It was probably only a matter of time. As the security specialist Patrick Wardle reports, the first adware for M1 Macs has been recorded.
The malware, based on the adware Pirri and known as GoSearch22, was specially compiled for Apple's ARM platform and makes unwanted adverts display. The malware, first reported to the antivirus platform VirusTotal in December, was called GoSearch22 and was even signed with a developer certificate from Apple. (Apple has since withdrawn this certificate, so the malware would no longer be executable.)
The fact that the first ARM malware is adware is not really surprising. Adware of this type often disguises itself as a browser extension that the user installs themselves; it then changes the browser settings and shows targeted adverts and sometimes also collects user data. Obviously a profitable business, the adware is also active on other platforms and is constantly being adapted.
It's very unlikely that this is the only M1 malware. Researchers at Red Canary tell Wired that they are investigating a second possibility, and malware authors in general have clearly started work on porting their malware. (It's since emerged that Red Canary spotted a previously undetected piece of malware named Silver Sparrow, which it calls "reasonably serious".)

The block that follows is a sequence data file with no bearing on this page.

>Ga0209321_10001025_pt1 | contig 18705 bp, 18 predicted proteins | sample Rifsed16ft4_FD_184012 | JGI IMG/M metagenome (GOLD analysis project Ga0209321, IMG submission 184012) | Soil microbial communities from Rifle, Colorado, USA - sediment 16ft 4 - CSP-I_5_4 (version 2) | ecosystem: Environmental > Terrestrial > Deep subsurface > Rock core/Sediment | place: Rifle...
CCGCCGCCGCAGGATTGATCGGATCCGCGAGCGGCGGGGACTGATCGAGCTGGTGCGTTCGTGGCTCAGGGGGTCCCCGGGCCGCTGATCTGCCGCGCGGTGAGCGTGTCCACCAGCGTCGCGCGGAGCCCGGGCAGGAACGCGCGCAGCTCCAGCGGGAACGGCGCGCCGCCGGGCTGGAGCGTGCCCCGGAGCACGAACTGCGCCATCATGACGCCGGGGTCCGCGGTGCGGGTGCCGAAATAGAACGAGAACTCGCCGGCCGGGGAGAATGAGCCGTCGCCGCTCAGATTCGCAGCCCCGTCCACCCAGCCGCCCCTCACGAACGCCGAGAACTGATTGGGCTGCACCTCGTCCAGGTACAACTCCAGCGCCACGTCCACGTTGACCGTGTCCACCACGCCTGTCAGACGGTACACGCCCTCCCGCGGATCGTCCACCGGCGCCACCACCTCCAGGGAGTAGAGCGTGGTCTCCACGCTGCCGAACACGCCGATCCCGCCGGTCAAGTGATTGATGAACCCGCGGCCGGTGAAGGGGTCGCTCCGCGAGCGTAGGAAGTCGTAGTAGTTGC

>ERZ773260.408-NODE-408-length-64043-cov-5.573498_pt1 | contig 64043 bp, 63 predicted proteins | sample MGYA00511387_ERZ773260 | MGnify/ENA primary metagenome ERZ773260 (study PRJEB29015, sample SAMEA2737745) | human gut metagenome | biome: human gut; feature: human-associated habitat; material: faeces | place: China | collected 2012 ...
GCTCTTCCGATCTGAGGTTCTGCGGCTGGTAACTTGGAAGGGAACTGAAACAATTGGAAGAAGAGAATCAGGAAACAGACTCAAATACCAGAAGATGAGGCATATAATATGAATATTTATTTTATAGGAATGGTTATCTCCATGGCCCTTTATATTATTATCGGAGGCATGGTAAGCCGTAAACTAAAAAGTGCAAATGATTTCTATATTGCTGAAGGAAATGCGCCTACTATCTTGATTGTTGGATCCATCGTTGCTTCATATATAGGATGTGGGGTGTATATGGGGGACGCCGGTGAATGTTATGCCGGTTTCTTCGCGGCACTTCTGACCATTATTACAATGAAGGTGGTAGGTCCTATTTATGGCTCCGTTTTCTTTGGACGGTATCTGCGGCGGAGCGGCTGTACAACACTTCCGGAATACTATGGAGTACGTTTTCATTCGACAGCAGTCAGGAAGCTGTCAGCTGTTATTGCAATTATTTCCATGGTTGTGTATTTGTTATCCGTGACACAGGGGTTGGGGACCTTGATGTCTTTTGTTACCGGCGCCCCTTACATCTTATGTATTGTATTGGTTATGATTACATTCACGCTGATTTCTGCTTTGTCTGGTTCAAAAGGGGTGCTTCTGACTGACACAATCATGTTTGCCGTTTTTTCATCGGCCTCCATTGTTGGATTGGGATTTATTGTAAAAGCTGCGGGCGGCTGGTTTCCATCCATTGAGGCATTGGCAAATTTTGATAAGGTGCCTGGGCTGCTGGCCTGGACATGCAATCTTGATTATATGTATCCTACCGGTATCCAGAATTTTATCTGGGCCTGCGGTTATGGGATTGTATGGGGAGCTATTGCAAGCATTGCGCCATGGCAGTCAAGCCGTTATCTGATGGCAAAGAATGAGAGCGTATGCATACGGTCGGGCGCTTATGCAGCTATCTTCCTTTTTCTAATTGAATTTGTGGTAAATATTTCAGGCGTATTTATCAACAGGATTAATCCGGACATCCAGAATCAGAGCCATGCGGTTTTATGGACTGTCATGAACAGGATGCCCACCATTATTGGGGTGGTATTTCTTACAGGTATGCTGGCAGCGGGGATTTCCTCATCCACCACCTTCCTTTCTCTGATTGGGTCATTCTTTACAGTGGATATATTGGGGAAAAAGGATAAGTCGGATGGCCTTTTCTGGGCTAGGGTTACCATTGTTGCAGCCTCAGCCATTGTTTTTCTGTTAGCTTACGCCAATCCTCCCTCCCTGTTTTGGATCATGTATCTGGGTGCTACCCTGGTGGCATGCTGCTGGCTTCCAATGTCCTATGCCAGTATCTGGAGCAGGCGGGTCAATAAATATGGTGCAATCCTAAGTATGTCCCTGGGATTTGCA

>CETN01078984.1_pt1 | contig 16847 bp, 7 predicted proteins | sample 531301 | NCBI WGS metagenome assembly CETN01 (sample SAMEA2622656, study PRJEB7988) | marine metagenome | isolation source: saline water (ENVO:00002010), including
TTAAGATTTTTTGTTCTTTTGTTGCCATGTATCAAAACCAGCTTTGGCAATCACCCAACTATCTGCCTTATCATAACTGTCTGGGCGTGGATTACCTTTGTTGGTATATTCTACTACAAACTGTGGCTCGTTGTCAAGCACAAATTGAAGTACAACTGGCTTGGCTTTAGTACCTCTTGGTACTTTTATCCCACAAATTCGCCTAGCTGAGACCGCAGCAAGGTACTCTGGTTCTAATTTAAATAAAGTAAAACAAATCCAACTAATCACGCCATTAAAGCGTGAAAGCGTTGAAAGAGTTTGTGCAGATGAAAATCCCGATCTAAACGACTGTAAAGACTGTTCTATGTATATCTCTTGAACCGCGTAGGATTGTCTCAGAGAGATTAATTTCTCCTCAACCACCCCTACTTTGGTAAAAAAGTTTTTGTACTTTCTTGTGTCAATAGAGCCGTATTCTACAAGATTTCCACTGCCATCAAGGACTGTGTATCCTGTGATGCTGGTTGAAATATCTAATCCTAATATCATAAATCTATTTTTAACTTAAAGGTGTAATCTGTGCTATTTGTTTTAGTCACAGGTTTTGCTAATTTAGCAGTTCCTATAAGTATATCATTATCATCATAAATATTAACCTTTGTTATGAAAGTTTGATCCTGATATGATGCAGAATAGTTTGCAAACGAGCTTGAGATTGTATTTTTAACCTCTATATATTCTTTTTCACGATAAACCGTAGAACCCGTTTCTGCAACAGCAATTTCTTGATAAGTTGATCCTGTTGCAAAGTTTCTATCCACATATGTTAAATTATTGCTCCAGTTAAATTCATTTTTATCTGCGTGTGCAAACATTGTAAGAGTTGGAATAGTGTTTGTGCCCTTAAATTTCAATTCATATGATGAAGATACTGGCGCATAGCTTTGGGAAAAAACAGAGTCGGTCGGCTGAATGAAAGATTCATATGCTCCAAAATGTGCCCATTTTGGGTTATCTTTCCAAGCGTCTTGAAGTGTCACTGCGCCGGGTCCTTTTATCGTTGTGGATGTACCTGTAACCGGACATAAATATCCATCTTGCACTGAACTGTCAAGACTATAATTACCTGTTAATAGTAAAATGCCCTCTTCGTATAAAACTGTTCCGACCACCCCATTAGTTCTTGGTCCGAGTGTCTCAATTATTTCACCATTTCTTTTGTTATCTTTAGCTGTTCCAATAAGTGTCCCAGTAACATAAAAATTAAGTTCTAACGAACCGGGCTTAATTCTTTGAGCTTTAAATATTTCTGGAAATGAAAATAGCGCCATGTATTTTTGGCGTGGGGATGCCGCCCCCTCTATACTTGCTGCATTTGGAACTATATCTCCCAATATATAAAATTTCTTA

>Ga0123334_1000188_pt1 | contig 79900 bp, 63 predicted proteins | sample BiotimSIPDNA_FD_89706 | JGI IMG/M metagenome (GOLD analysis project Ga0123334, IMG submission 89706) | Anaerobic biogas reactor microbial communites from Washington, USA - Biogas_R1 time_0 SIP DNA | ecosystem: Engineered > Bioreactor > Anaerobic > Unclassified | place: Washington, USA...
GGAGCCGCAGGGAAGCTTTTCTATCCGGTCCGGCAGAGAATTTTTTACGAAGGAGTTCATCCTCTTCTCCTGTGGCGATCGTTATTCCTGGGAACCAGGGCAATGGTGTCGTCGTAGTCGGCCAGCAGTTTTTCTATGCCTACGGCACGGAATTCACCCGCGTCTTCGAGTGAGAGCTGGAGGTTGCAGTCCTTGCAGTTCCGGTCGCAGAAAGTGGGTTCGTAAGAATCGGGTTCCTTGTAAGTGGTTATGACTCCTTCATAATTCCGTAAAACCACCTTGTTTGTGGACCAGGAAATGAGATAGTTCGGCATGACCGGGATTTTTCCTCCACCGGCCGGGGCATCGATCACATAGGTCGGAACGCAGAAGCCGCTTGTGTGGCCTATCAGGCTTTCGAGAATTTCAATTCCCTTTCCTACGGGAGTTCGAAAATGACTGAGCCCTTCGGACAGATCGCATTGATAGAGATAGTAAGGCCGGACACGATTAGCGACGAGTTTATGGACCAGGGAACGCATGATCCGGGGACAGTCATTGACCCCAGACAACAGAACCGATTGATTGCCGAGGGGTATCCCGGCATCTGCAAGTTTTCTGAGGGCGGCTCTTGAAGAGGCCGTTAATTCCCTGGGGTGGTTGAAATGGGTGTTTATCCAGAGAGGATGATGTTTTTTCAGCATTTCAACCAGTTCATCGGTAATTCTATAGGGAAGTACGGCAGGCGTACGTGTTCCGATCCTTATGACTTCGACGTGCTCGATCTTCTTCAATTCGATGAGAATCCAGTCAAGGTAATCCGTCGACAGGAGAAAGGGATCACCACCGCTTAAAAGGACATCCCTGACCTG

Wardle sees it as worrying that current antivirus software and monitoring tools still have problems analysing the ARM version of the malware.
As usual with apps for Apple's platform, the adware consists of an Intel and an ARM version. Wardle checked the files individually in a test with the VirusTotal platform, and while most virus scanners would have had no problem recognising the Intel version, he said, the ARM version's recognition fell by 15%.
The first malware on Apple's new platform is adware - that's no surprise. Apple's new computers are very safe, but the user is not completely safe from adware, and should only install tools or extensions from verified sources.
Apple has showcased the new security features of the M1 Macs in a Security Guide, read: M1 safer than Intel Macs: Apple's Security Guide to find out how the security features of the M1 and Intel Macs compare.
This article originally appeared on Macwelt. Translation by David Price.